From shards to a shining light
FINALLY, after lying hidden away for several decades, the John Charlton Memorial Window has been brought back into the light.
From being covered in dust and grime, broken and cracked in places and missing a vital dedicatory inscription, the memorial window has been restored to its former beauty.
At a ceremony at Maygars Hill Winery, the central memorial pane draped in red ensign flags was unveiled by one of Charlton’s descendants, Christine O’Brien in front of more than 80 guests.
As Christine said, the window meant a lot to her family and she was grateful that after all this time the family had finally got to see John’s memorial.
The window restored by Almond Glassworks and mounted in a frame for the occasion was lit from behind as the flags were slowly lowered to reveal the beautiful art nouveau and bold abstract symbolic design of a Roman soldier.
The depiction was accompanied by the biblical inscription and dedicatory panel; all told the window was a wonderful tribute to a soldier lost in the Boer War.
The whole event was an occasion to remember.
Marching to Strauss’ Radetzky’s march, a Lance Guard Party from the Royal Australian Armoured Corps, Puckapunyal, provided a fitting tribute to one of their own, Private John Charlton of the 5th Victorian Mounted Rifles.
Master of ceremonies Major John Baines welcomed guests and began to tell the story of the formation of the VMR and its close association to today’s Cavalry corps.
Cr Alistair Thompson of Strathbogie Shire was complimentary on the importance of the window to the people of the region and Steph Ryan (MLA, Euroa) talked about the impact and grief the people of Euroa experienced when they watched as their sons went off to fight in the Boer War then again to serve in the Great War – many never to return.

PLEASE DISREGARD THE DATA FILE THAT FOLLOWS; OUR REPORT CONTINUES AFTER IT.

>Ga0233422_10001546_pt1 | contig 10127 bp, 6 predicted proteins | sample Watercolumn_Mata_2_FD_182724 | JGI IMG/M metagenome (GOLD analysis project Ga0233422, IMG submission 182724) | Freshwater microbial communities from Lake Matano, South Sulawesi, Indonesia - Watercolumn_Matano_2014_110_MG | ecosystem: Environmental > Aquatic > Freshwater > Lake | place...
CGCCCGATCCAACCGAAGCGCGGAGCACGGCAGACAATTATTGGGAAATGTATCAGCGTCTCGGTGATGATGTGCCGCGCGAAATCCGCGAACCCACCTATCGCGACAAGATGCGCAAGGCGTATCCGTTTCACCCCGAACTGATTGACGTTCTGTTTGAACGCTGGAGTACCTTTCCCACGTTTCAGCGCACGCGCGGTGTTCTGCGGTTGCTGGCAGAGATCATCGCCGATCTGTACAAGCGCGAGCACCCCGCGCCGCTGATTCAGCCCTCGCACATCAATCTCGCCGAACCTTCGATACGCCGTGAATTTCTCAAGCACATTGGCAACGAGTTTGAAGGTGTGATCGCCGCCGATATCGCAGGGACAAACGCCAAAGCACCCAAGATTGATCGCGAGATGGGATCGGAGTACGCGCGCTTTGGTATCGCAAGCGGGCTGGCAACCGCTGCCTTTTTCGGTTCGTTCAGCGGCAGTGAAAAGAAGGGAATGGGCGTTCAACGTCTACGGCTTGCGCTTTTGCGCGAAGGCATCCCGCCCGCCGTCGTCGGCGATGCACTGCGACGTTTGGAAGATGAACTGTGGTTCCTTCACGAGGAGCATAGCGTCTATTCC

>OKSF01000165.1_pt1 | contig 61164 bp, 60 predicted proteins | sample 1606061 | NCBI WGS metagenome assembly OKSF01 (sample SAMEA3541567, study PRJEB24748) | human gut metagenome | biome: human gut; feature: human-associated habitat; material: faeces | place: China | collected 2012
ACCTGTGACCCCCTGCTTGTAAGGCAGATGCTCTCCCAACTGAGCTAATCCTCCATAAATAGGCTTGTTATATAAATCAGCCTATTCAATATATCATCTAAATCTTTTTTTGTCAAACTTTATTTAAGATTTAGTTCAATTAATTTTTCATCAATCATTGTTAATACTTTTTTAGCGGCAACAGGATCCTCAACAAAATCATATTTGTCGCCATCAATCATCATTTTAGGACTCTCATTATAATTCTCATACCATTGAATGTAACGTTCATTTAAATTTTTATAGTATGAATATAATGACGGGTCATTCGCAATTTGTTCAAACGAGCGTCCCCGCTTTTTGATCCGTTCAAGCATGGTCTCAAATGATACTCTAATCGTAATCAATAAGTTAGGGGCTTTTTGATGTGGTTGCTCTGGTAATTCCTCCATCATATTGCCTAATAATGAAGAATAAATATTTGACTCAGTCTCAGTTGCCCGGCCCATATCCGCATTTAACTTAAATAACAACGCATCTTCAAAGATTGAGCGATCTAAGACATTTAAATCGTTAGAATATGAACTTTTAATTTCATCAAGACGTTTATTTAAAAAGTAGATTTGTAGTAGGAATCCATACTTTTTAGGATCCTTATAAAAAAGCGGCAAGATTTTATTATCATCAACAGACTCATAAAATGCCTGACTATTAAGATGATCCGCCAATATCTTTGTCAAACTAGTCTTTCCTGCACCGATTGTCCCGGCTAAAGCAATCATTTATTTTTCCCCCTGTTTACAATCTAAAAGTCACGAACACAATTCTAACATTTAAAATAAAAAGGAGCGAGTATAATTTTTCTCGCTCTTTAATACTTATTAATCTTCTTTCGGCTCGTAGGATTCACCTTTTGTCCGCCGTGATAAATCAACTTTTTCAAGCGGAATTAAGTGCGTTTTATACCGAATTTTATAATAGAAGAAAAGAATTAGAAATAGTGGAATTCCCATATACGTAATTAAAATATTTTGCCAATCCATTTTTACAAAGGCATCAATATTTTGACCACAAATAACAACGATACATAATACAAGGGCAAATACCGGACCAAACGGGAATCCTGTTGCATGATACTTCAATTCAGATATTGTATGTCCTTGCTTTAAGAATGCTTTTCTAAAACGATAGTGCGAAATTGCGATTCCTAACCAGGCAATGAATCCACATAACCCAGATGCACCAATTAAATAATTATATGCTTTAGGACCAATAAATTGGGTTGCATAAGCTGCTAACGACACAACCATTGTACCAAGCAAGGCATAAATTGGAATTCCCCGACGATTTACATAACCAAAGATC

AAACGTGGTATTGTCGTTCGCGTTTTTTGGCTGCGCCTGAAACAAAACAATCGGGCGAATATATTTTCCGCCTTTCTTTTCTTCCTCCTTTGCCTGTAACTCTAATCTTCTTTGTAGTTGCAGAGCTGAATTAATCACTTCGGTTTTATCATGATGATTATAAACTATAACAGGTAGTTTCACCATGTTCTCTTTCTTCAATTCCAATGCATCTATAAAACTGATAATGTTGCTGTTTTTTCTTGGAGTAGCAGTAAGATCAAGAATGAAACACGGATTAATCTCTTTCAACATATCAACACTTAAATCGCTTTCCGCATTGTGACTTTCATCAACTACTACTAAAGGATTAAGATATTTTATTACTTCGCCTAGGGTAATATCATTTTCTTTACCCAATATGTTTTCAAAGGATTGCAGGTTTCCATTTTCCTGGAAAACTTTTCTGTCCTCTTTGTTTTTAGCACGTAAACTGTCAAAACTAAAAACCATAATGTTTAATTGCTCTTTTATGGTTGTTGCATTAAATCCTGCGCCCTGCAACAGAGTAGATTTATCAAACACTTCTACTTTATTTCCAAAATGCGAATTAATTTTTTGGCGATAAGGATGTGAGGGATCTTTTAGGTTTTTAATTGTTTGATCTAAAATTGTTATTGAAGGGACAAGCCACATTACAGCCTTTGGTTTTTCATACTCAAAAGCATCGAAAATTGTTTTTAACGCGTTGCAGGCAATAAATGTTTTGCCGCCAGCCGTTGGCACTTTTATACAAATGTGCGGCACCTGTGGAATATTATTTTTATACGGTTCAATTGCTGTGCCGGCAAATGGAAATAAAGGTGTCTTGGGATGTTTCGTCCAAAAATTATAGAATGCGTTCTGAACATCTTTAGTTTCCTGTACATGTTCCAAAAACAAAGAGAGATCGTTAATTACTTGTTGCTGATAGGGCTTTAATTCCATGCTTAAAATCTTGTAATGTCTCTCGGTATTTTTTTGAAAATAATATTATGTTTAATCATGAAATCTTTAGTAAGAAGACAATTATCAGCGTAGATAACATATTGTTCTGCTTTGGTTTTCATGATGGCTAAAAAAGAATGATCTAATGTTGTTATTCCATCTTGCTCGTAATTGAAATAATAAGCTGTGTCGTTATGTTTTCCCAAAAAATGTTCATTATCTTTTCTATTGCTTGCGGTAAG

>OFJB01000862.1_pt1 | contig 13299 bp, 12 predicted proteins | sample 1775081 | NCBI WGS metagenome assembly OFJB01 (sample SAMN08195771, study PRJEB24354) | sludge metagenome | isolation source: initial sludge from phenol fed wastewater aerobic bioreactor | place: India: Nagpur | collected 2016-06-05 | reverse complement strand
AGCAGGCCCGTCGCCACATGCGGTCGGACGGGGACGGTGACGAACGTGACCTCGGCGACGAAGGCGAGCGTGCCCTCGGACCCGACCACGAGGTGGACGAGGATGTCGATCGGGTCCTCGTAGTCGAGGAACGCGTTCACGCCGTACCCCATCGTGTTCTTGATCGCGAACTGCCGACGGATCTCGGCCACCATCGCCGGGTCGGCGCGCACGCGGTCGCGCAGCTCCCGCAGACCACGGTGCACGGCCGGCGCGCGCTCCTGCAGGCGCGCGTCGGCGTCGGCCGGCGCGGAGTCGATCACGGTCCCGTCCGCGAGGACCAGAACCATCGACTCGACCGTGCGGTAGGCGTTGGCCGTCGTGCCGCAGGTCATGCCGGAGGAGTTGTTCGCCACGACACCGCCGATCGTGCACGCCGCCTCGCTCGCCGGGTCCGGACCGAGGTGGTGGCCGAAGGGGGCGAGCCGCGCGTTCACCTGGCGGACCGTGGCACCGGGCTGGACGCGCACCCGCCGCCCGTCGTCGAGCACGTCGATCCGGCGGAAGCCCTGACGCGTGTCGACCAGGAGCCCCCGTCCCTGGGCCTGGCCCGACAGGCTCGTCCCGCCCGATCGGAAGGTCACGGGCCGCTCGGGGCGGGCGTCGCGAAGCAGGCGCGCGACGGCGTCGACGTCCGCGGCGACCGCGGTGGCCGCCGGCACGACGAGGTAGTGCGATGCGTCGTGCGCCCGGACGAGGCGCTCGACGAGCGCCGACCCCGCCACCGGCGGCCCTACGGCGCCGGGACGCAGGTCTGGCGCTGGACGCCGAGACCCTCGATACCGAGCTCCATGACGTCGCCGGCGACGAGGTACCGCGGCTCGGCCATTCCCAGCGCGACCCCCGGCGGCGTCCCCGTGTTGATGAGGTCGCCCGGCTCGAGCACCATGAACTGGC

Dr Bronwyn Hughes then gave acknowledgement for the funding received from the Victorian Government and the Victorian Veterans Council under the Victoria Remembers program and auspiced by the Euroa RSL.
Dr Hughes outlined the conservation process undertaken to restore the window according to the Burra Charter and of the mysteries encountered during the restoration.
A re-dedication of the window was performed by Rev. Patti Matthews of St Paul’s Anglican Church who talked about attempts to rescue the window from an uncertain future.
Lynne Dore then provided an overview of the project, the countless hours spent cleaning, photographing and researching the stories behind the window and of John Charlton’s family history and reflected on aspects of the Boer War and Australia’s involvement in it.
Ms Dore discussed the lengths to which the committee had gone to in trying to find a new home for the window.
Due to the size, scale, weight and conservation needs, the options were limited.
Finally, a few minutes before commencing the launch of the window, confirmation was provided that the Shrine of Remembrance had approved a proposal to accept the window into their Boer War collection.
This was a wonderful outcome for the window said Lynne who reflected that while the window was dedicated to one man, it was capable of representing the many who gave their lives in the Boer War and that its acceptance into the Shrine collection would enable all Victorians to share that history and to be proud of those who served in the Boer War.
From shards of glass to a truly beautiful memorial, the window will now take its place as a significant piece of Boer War history and enable a new generation to engage with its stories.
The Charlton Memorial committee members are proud to have been part of this journey back into the light.
RETURNED TO GLORY: The full Charlton Memorial Window (left), which will now take its place on display at the Shrine of Remembrance.
PHOTOS: Lynne Dore
REVEALED: The window is unveiled by Charlton descendant Christine O’Brien in front of around 80 guests at Maygars Hill Winery.